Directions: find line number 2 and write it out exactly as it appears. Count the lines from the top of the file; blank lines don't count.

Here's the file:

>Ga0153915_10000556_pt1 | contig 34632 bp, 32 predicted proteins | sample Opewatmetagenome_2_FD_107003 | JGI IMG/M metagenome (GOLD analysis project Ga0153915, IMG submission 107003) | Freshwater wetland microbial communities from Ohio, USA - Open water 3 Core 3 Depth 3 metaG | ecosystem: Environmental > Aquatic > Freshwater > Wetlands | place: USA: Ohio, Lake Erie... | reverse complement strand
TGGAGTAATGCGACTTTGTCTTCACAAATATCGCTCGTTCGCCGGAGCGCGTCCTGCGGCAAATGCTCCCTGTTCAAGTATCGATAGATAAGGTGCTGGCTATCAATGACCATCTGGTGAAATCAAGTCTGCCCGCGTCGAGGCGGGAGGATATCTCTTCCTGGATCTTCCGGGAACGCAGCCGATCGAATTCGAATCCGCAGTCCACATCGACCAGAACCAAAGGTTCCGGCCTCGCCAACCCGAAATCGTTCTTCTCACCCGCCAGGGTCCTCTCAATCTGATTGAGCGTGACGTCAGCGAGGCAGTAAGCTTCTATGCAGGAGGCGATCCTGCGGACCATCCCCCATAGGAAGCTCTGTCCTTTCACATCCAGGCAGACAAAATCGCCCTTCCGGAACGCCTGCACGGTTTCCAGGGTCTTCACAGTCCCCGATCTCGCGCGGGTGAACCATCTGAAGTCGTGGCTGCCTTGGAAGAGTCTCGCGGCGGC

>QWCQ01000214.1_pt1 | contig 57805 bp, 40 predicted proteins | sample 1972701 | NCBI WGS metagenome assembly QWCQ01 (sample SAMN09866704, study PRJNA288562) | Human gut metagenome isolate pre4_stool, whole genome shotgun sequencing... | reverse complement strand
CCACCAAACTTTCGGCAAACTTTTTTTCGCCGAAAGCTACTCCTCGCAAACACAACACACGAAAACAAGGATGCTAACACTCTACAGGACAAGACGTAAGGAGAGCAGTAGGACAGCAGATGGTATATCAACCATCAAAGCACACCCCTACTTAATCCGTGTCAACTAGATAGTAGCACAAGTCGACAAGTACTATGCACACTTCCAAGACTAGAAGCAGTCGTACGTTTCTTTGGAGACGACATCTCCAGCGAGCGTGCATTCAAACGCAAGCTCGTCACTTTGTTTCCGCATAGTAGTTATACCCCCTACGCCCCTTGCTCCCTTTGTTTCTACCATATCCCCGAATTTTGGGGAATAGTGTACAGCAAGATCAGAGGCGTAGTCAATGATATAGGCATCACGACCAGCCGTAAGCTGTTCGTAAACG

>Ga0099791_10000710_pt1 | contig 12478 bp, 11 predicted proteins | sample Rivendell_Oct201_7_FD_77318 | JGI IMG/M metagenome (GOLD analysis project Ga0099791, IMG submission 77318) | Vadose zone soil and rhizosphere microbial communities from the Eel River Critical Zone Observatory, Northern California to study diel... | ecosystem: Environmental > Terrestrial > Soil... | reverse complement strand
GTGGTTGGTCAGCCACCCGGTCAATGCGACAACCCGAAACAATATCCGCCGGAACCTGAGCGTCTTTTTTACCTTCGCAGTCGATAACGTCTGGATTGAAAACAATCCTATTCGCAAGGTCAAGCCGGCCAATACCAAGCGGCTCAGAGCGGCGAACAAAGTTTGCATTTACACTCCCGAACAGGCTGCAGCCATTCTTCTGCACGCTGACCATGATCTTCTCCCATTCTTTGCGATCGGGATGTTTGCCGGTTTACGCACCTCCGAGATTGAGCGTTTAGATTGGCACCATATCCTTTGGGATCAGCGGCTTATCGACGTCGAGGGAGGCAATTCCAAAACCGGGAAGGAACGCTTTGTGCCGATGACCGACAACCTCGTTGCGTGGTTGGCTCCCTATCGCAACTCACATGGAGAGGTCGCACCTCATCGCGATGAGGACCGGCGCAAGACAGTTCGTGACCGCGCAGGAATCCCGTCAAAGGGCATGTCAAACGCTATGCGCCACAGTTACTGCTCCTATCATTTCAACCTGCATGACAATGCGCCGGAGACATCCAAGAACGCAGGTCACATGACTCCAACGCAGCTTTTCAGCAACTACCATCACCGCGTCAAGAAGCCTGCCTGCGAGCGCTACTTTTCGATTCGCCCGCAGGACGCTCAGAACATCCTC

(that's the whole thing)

TGGAGTAATGCGACTTTGTCTTCACAAATATCGCTCGTTCGCCGGAGCGCGTCCTGCGGCAAATGCTCCCTGTTCAAGTATCGATAGATAAGGTGCTGGCTATCAATGACCATCTGGTGAAATCAAGTCTGCCCGCGTCGAGGCGGGAGGATATCTCTTCCTGGATCTTCCGGGAACGCAGCCGATCGAATTCGAATCCGCAGTCCACATCGACCAGAACCAAAGGTTCCGGCCTCGCCAACCCGAAATCGTTCTTCTCACCCGCCAGGGTCCTCTCAATCTGATTGAGCGTGACGTCAGCGAGGCAGTAAGCTTCTATGCAGGAGGCGATCCTGCGGACCATCCCCCATAGGAAGCTCTGTCCTTTCACATCCAGGCAGACAAAATCGCCCTTCCGGAACGCCTGCACGGTTTCCAGGGTCTTCACAGTCCCCGATCTCGCGCGGGTGAACCATCTGAAGTCGTGGCTGCCTTGGAAGAGTCTCGCGGCGGC